When Can Babies Start Eating Baby Food? Tips for When and How to Introduce Solid Foods to Your Baby
Published on in Health Tip of the Week
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Published on in Health Tip of the Week
If your baby is giving grown-up food a lingering stare, leaning in toward mom with her every bite, or opening their mouth and smacking their lips like it’s their turn for a taste, it’s probably time to start introducing solid foods to their diet, says Kristen S. Treegoob, MD, a pediatrician at CHOP Primary Care, Haverford.
Here, Dr. Treegoob offers advice for when and how to introduce solid foods to babies. She encourages parents to consider the whole process an adventure – it will take some trial and error (and some messy mealtimes), but you and your baby will get there!
While there is no strict rule and each child develops at a different pace, full-term babies typically hit the mealtime milestone at 4 to 6 months of age.
At 4 to 6 months old, children naturally become more aware and interested in their environment. As parents know all too well, this is also the stage when they’re orally fixated to the point that they will try to put everything in their mouth. This is a signal it may be a good time to start introducing solid foods.
Dr. Treegoob encourages parents to ask their pediatrician questions around their baby’s 4-month checkup. Your pediatrician can help you learn about how to introduce solid foods to your baby safely, as well as help you decide when to do it.
Before making the switch to solids, a child must have good head control, and have outgrown their tongue-thrust reflex, meaning they no longer push food away with their tongue.
When ready for solids, your child will open their mouth to accept food without spitting or pushing it out. But because it’s a new experience, the first few times may not go smoothly — even if your baby is ready. Keep trying if they spit out their food!
Babies who are ready to try solid foods will show interest in what family members are eating. They should also be capable of moving food from a spoon to their mouth and swallow without choking.
Making the leap from breast milk or formula to solids should be a shared and enjoyable experience, but your child should also understand that meals are not playtime.
Use this as a rule of thumb on what to feed your baby — and when — during three developmental stages:
For children who are slower to show interest in solid foods, have a strong gag reflex or immature chewing skills, eating solid foods may come a little later, and that’s OK. Talk to your child’s pediatrician if you have concerns.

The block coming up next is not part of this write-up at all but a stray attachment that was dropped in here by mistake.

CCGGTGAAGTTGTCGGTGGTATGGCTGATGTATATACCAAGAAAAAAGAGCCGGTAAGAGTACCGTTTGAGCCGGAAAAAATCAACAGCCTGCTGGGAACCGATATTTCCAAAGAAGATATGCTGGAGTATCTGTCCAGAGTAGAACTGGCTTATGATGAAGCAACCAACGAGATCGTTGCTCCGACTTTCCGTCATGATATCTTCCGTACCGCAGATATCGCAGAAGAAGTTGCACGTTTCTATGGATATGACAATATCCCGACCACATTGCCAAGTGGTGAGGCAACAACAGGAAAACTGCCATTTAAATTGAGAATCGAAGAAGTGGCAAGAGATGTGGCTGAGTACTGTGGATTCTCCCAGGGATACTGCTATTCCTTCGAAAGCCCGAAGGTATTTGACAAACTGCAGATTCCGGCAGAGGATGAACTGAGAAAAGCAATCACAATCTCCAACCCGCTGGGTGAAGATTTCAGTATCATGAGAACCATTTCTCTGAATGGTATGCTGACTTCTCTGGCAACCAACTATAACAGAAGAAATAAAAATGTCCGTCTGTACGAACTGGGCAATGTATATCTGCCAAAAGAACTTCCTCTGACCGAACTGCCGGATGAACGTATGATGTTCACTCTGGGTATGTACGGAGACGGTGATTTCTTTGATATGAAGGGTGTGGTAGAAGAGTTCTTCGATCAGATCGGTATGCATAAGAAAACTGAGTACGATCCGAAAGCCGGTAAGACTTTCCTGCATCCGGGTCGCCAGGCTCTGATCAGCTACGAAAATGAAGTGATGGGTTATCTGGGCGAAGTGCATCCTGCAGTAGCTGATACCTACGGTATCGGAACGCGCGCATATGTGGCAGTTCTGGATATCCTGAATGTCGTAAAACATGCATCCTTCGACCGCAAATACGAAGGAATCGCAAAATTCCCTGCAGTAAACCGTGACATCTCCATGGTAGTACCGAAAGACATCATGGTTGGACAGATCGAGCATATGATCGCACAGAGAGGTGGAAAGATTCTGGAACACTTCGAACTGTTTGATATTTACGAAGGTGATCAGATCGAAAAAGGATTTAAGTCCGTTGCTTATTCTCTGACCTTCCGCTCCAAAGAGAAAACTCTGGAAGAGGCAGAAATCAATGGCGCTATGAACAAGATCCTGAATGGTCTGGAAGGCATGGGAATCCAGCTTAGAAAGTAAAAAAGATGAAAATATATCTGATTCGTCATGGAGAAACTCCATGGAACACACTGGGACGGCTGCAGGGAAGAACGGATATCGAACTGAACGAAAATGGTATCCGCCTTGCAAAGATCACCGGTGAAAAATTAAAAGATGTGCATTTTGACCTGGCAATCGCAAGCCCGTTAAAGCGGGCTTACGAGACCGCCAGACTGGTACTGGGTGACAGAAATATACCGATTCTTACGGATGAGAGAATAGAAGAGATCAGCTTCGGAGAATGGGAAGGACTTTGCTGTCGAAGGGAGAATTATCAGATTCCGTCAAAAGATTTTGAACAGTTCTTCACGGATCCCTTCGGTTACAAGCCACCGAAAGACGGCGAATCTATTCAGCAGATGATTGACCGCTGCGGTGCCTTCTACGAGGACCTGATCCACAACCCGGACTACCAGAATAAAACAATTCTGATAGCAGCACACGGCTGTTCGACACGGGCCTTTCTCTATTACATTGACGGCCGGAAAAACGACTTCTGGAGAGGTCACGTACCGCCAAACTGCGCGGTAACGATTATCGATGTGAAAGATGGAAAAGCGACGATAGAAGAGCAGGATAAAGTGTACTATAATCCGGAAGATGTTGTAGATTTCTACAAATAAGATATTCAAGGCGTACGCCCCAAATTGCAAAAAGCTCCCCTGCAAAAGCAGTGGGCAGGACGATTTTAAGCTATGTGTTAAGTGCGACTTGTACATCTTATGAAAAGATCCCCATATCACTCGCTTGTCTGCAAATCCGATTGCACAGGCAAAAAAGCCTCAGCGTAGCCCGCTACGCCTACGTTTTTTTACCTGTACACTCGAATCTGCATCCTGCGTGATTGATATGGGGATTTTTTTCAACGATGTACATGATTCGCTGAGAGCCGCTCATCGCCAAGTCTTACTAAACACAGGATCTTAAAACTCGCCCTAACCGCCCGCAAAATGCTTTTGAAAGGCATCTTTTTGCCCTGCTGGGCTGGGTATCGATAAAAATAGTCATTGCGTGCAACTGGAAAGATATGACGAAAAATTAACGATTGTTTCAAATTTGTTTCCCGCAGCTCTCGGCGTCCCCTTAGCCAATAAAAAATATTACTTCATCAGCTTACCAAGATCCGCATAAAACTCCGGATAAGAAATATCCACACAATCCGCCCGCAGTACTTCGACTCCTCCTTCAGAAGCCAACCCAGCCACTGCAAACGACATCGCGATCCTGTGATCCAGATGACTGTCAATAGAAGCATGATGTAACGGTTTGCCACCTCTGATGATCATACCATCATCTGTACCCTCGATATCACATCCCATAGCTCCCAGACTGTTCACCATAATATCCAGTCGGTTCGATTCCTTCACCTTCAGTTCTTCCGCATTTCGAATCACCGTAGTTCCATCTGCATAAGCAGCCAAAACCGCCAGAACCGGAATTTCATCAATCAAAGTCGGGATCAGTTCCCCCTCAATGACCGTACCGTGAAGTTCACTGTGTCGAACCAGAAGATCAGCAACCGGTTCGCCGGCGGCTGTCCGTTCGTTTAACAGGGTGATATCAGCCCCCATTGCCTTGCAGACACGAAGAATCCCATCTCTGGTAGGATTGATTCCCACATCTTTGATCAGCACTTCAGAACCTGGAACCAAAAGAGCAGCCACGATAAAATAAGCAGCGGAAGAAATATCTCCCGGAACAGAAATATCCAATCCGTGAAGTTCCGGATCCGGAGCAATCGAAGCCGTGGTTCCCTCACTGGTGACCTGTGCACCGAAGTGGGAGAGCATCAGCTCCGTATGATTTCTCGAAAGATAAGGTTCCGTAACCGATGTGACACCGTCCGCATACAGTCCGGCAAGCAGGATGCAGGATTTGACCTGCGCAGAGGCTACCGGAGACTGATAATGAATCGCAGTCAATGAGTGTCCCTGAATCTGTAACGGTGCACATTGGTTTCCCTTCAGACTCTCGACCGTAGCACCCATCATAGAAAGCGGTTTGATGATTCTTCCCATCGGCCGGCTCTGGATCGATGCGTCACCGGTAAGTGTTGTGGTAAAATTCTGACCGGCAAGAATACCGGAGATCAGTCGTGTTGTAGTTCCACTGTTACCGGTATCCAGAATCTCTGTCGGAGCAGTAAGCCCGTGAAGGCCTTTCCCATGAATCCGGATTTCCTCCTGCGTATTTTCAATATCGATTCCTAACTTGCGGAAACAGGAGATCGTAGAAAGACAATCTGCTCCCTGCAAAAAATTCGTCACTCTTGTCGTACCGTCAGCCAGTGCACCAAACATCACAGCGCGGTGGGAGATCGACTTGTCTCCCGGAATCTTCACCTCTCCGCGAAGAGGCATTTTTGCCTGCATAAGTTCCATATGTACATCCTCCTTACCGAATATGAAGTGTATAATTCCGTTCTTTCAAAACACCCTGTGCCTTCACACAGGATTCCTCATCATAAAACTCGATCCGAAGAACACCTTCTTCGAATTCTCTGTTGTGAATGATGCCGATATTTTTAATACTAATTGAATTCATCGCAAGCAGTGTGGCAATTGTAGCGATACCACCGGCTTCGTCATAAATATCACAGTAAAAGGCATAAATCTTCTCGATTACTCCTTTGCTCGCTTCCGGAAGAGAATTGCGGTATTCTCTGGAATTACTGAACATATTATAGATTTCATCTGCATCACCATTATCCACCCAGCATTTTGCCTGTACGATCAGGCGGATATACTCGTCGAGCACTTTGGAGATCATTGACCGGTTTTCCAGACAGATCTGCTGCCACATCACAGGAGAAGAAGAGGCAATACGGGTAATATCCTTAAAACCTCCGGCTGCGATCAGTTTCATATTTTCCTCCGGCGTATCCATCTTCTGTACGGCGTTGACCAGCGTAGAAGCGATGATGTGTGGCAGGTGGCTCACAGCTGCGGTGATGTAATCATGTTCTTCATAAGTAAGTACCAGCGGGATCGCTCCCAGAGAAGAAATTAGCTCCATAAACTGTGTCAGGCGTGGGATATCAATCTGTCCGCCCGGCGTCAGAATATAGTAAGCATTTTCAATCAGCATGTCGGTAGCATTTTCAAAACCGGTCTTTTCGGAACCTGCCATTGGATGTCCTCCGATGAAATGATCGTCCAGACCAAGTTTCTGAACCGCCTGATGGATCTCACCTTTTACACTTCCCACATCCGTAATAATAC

Other tips to ease the transition as you teach your baby to eat solids:
While it’s recommended for parents of children at any age, knowledge of CPR can help boost parents’ peace of mind at mealtime.
The American Academy of Pediatrics (AAP) has a wide variety of recommended menu choices when introducing solid foods to your baby.
Though in the past parents were advised to start their baby with single-grain cereals, such as rice cereal, the AAP now says there’s no medical evidence that introducing solid foods in any particular order has any advantage for your baby, whether nutritionally or when it comes to their long-term palate.
What’s most important is that your baby receives the iron-rich foods their body needs. Whether it comes from iron-fortified cereals or a natural source like smoothly pureed red meat is up to you.
As long as your child’s safety and nutritional requirements remain priorities, don’t be afraid to try different foods to find what pleases your baby’s palate. Focus on introducing a variety of flavors and textures.
It is absolutely OK to offer soft, milk-based foods from 6- to 12-months old. The only dairy product to avoid is whole milk, which does not offer the range of nutrients and iron that breast milk and formula have. It will take time for your baby to get enough nutrients from table foods (closer to 12 months for most) and your child should continue receiving breast milk or formula during that time.
It is safe to give your child yogurt and cheese, as these can be great sources of protein. Typically, we recommend whole-fat yogurt, but non-dairy yogurts and cheeses are also OK.
Within a few months of starting solid foods, your baby’s daily diet should include a variety of foods, such as breast milk, formula, or both; meats; cereal; vegetables; fruits; eggs; and fish.
With all the concerns regarding food allergies, it’s important to note that there is no evidence that delaying the introduction of soft, baby-safe foods that are more commonly associated with allergies — such as eggs, dairy, soy, peanuts, or fish — prevents food allergy. In fact, there is evidence to the contrary: that early and continued introduction of these foods can reduce risk of allergies. These foods should be offered one at a time, and in a texture-appropriate way based on your child’s age and development.
For children with special needs, speak with your child’s pediatrician before making any dietary decisions. CHOP suggests reviewing these starter sample menus offered by the AAP.
Contributed by: Kristen S. Treegoob, MD